We’ll get to that in a second.

I finished querying a novel!

Okay, so. I kept saying that I was going to post my querying stats. I haven’t. I was imagining a nice, long post about querying where I explained what went well, what didn’t, what freaked me out, and how I worked through it.

I never wrote that post! And now it seems unlikely that I will.

So let’s get that out of the way. I queried a YA fantasy to 92 agents. I got 5 full requests and 1 partial. No one made any offers, unfortunately. I’m done querying that novel–and I have other plans for it, which I hope I can talk about soon! But for now, I can just say that it was a good experience, I learned a lot, but it’s obviously not where I wanted to be.

It’s one of the things I’m most unsure about this year. I feel like I’ve got a bad case of the almosts. I almost had what it took to get an agent to take me on. Almost. Not quite. But almost.

Almost’s not a great place. It kind of drives me nuts. But I also feel like a huge hypocrite in saying so. I know that the me from 5 years ago would punch me in the gut for complaining about getting full manuscript requests, even if they didn’t go anywhere.

So there’s my New Year’s resolution: To write more and agonize less.

So, like I said before, this year was weird. It started out bad. It ended up good. But none of that, I think, is how I’d like to write in the future. And that’s because I spent an awful lot of this year being angry with my writing. Here’s how my train of thought would go:

Writers write.

If you want to make a career as a fiction writer–after accepting that this is extremely unlikely to happen in the first place–you need to write a lot of stories. You have to produce constantly.

The more novels and short stories you complete, the more chances you have at publishing them.

If you are not producing complete novels regularly, you will not be working toward this dream.

OK. So that’s the stupid little reel playing in the back of my skull. It’s reasonable, right? It’s realistic! It’s entirely true. If someone wanted to make a career as a writer, they would have to write a lot of books, regularly and often. Heck, they’d probably want to do a lot more than I manage, which is roughly a novel a year.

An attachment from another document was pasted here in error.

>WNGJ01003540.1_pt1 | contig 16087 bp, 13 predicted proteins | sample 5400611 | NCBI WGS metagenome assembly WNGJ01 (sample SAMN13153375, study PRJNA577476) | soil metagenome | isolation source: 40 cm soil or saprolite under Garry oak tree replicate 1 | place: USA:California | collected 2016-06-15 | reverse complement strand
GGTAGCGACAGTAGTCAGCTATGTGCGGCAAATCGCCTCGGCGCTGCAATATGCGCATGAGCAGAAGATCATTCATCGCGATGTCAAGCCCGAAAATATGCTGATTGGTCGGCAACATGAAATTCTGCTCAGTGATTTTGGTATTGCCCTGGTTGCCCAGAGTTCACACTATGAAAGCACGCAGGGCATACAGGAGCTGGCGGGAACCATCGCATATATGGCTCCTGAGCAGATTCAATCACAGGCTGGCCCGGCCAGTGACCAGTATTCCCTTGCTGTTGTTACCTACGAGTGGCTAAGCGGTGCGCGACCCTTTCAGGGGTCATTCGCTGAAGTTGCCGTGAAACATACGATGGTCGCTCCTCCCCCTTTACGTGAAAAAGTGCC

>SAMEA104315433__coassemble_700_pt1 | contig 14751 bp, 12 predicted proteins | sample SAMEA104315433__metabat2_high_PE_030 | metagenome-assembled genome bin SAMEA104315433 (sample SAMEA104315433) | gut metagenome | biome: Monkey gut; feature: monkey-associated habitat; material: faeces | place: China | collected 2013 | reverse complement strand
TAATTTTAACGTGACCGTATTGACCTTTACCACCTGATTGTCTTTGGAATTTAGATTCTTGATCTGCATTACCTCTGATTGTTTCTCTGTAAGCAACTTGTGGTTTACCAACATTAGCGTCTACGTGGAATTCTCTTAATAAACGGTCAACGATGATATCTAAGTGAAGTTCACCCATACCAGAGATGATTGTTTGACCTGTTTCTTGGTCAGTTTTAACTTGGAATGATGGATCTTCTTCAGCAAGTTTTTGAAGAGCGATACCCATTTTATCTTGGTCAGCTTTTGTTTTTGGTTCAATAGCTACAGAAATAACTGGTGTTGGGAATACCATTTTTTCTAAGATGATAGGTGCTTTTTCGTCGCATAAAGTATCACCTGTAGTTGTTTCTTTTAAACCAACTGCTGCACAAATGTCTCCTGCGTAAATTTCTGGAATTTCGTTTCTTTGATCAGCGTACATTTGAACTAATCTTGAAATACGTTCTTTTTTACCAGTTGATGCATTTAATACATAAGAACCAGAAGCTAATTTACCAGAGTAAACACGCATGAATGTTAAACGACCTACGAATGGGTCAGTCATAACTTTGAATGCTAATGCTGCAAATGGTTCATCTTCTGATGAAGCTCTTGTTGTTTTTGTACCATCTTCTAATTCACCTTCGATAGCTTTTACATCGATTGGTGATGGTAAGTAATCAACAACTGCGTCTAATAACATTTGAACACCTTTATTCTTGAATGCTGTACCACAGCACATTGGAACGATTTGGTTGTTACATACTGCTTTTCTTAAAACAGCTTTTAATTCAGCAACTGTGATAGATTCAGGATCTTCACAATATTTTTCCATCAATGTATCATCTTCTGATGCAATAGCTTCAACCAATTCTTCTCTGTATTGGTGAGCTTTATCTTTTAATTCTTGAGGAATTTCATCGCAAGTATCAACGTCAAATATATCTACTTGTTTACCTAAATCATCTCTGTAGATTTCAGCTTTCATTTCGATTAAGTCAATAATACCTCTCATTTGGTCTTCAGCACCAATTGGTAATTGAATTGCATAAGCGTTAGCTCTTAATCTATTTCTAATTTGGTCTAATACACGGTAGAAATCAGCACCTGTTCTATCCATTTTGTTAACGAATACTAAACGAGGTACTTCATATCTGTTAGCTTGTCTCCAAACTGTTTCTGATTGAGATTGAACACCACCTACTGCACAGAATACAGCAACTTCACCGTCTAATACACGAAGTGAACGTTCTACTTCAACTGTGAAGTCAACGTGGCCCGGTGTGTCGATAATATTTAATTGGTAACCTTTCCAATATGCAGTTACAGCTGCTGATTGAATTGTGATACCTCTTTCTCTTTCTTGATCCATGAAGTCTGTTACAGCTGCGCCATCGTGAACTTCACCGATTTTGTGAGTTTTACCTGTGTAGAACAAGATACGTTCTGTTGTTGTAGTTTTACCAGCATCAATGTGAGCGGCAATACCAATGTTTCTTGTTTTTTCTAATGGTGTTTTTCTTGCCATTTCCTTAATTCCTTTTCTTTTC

But I beat myself over the head with with logic constantly. I wrote a short story a month earlier this year, and it wasn’t enough. 4 stories in 4 months? You can write a short story in a couple of days! It wasn’t enough.

I was writing a novel. When it puttered out in February, I was crushed. I had wasted 6 months on that thing, and I didn’t end up with a completed first draft. I needed to start another. Immediately. I needed to plan and outline and write, because it was February and if I didn’t hurry I wouldn’t finish anything by the end of the year, and then I would be a total failure.

But it turns out that screaming WRITE MORE! PRODUCE MORE! FASTER! at yourself every damn day doesn’t actually make you write better.

I did eventually sit down and write a novel. In fact, almost 60% of the words I wrote this year happened between July and November. But it was a heroic effort. It was repentance! I had struggled so much the first half of the year that I felt like I had to write 10,000 words a week to make up for it. (Though, to be fair, I really enjoyed it. It wasn’t like I was hatewriting the poor thing. I did really enjoy it.)

But the point is that none of this is good for the long haul.

I need to stop… Haranguing myself so much, I guess. And it’s hard, because I’m seeing some success. Some of my novels are getting interest, some of my stories have been sold. Those are all good things. But I have some fervent need to up the ante and do MORE BETTER FASTER.